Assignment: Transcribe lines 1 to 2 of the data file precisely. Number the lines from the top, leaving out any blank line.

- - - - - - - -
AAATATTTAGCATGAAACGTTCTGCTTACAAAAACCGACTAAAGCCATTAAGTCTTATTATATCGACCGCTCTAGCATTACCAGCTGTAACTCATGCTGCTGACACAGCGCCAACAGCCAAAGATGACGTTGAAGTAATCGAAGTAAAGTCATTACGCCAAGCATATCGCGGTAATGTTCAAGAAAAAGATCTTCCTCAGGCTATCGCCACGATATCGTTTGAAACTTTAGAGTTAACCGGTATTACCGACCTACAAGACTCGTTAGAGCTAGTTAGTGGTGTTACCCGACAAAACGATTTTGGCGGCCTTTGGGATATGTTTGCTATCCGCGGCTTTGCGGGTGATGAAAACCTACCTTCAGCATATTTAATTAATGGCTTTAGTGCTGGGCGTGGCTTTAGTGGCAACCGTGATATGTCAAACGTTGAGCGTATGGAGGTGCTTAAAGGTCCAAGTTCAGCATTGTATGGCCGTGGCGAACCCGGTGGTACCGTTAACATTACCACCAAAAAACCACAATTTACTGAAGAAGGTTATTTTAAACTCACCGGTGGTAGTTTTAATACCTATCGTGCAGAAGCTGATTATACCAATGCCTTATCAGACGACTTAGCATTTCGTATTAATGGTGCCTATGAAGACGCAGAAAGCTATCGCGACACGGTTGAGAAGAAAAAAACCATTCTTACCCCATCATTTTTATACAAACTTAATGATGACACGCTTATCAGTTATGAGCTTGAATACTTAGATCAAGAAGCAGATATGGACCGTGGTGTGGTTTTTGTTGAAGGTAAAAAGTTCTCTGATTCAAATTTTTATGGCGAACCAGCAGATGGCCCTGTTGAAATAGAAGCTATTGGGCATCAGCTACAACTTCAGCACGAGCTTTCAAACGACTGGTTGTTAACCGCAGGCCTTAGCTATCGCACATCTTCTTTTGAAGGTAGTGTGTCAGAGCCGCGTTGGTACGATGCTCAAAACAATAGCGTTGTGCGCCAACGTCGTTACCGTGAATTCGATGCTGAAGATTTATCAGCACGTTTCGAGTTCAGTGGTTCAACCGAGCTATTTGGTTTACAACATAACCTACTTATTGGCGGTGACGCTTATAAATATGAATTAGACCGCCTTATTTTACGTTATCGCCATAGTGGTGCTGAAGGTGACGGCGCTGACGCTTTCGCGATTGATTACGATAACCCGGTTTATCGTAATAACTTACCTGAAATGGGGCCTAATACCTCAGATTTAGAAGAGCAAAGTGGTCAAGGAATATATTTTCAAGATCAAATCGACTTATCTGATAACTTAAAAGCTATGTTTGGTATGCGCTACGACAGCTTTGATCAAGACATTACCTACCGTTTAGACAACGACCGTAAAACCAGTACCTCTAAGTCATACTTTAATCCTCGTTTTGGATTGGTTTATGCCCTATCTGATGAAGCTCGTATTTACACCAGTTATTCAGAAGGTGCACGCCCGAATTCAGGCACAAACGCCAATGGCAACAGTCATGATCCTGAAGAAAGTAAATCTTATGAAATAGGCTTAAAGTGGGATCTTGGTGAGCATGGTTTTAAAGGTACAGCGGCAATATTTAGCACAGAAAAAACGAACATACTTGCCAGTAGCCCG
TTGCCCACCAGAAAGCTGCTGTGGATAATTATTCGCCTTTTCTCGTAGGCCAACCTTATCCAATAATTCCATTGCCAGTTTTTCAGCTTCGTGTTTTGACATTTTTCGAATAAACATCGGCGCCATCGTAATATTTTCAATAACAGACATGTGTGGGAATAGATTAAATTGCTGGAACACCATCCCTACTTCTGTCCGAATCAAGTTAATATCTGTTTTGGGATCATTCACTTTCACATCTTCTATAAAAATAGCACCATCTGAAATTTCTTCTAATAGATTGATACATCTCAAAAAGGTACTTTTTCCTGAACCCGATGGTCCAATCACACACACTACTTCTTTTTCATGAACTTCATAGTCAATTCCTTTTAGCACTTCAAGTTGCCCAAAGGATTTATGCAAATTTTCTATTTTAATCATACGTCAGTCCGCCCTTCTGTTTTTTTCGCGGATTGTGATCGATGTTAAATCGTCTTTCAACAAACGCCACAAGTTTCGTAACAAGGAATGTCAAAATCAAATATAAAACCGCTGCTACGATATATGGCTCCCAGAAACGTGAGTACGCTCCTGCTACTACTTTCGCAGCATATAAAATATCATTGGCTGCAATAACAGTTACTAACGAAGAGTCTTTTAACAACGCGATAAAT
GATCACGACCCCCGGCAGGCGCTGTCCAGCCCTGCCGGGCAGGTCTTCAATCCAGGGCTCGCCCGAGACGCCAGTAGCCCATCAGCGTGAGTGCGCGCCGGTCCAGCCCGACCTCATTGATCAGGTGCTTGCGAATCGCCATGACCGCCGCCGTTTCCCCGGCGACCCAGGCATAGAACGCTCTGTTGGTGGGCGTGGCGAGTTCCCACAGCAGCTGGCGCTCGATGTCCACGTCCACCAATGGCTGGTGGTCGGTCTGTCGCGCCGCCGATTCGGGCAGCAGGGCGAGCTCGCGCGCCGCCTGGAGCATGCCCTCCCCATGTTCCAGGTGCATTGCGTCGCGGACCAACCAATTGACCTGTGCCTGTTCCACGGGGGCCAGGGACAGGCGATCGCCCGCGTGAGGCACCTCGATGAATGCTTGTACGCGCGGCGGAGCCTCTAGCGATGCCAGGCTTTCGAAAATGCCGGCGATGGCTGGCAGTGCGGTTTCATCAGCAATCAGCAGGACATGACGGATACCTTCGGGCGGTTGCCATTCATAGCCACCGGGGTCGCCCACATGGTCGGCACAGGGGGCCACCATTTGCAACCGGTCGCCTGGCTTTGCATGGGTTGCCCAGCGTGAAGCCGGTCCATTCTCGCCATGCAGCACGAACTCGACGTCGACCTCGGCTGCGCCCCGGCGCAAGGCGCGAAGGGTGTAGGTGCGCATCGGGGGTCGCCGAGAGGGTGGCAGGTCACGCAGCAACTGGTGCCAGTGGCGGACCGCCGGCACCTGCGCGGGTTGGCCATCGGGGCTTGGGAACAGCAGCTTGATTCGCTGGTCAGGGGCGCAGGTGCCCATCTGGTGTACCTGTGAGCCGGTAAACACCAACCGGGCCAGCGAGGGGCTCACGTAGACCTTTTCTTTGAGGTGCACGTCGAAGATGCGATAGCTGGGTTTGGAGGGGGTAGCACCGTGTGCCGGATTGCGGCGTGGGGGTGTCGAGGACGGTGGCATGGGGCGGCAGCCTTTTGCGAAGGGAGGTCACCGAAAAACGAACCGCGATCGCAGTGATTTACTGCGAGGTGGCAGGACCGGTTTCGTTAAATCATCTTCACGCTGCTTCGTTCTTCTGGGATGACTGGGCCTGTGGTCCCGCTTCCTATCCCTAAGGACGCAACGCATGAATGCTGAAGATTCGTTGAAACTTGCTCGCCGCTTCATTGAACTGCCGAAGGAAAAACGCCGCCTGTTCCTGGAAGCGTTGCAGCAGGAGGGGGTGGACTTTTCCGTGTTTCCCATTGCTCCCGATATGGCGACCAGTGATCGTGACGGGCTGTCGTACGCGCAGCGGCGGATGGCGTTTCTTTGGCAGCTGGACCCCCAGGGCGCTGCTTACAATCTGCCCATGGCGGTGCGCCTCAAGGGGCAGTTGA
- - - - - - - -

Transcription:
AAATATTTAGCATGAAACGTTCTGCTTACAAAAACCGACTAAAGCCATTAAGTCTTATTATATCGACCGCTCTAGCATTACCAGCTGTAACTCATGCTGCTGACACAGCGCCAACAGCCAAAGATGACGTTGAAGTAATCGAAGTAAAGTCATTACGCCAAGCATATCGCGGTAATGTTCAAGAAAAAGATCTTCCTCAGGCTATCGCCACGATATCGTTTGAAACTTTAGAGTTAACCGGTATTACCGACCTACAAGACTCGTTAGAGCTAGTTAGTGGTGTTACCCGACAAAACGATTTTGGCGGCCTTTGGGATATGTTTGCTATCCGCGGCTTTGCGGGTGATGAAAACCTACCTTCAGCATATTTAATTAATGGCTTTAGTGCTGGGCGTGGCTTTAGTGGCAACCGTGATATGTCAAACGTTGAGCGTATGGAGGTGCTTAAAGGTCCAAGTTCAGCATTGTATGGCCGTGGCGAACCCGGTGGTACCGTTAACATTACCACCAAAAAACCACAATTTACTGAAGAAGGTTATTTTAAACTCACCGGTGGTAGTTTTAATACCTATCGTGCAGAAGCTGATTATACCAATGCCTTATCAGACGACTTAGCATTTCGTATTAATGGTGCCTATGAAGACGCAGAAAGCTATCGCGACACGGTTGAGAAGAAAAAAACCATTCTTACCCCATCATTTTTATACAAACTTAATGATGACACGCTTATCAGTTATGAGCTTGAATACTTAGATCAAGAAGCAGATATGGACCGTGGTGTGGTTTTTGTTGAAGGTAAAAAGTTCTCTGATTCAAATTTTTATGGCGAACCAGCAGATGGCCCTGTTGAAATAGAAGCTATTGGGCATCAGCTACAACTTCAGCACGAGCTTTCAAACGACTGGTTGTTAACCGCAGGCCTTAGCTATCGCACATCTTCTTTTGAAGGTAGTGTGTCAGAGCCGCGTTGGTACGATGCTCAAAACAATAGCGTTGTGCGCCAACGTCGTTACCGTGAATTCGATGCTGAAGATTTATCAGCACGTTTCGAGTTCAGTGGTTCAACCGAGCTATTTGGTTTACAACATAACCTACTTATTGGCGGTGACGCTTATAAATATGAATTAGACCGCCTTATTTTACGTTATCGCCATAGTGGTGCTGAAGGTGACGGCGCTGACGCTTTCGCGATTGATTACGATAACCCGGTTTATCGTAATAACTTACCTGAAATGGGGCCTAATACCTCAGATTTAGAAGAGCAAAGTGGTCAAGGAATATATTTTCAAGATCAAATCGACTTATCTGATAACTTAAAAGCTATGTTTGGTATGCGCTACGACAGCTTTGATCAAGACATTACCTACCGTTTAGACAACGACCGTAAAACCAGTACCTCTAAGTCATACTTTAATCCTCGTTTTGGATTGGTTTATGCCCTATCTGATGAAGCTCGTATTTACACCAGTTATTCAGAAGGTGCACGCCCGAATTCAGGCACAAACGCCAATGGCAACAGTCATGATCCTGAAGAAAGTAAATCTTATGAAATAGGCTTAAAGTGGGATCTTGGTGAGCATGGTTTTAAAGGTACAGCGGCAATATTTAGCACAGAAAAAACGAACATACTTGCCAGTAGCCCG
TTGCCCACCAGAAAGCTGCTGTGGATAATTATTCGCCTTTTCTCGTAGGCCAACCTTATCCAATAATTCCATTGCCAGTTTTTCAGCTTCGTGTTTTGACATTTTTCGAATAAACATCGGCGCCATCGTAATATTTTCAATAACAGACATGTGTGGGAATAGATTAAATTGCTGGAACACCATCCCTACTTCTGTCCGAATCAAGTTAATATCTGTTTTGGGATCATTCACTTTCACATCTTCTATAAAAATAGCACCATCTGAAATTTCTTCTAATAGATTGATACATCTCAAAAAGGTACTTTTTCCTGAACCCGATGGTCCAATCACACACACTACTTCTTTTTCATGAACTTCATAGTCAATTCCTTTTAGCACTTCAAGTTGCCCAAAGGATTTATGCAAATTTTCTATTTTAATCATACGTCAGTCCGCCCTTCTGTTTTTTTCGCGGATTGTGATCGATGTTAAATCGTCTTTCAACAAACGCCACAAGTTTCGTAACAAGGAATGTCAAAATCAAATATAAAACCGCTGCTACGATATATGGCTCCCAGAAACGTGAGTACGCTCCTGCTACTACTTTCGCAGCATATAAAATATCATTGGCTGCAATAACAGTTACTAACGAAGAGTCTTTTAACAACGCGATAAAT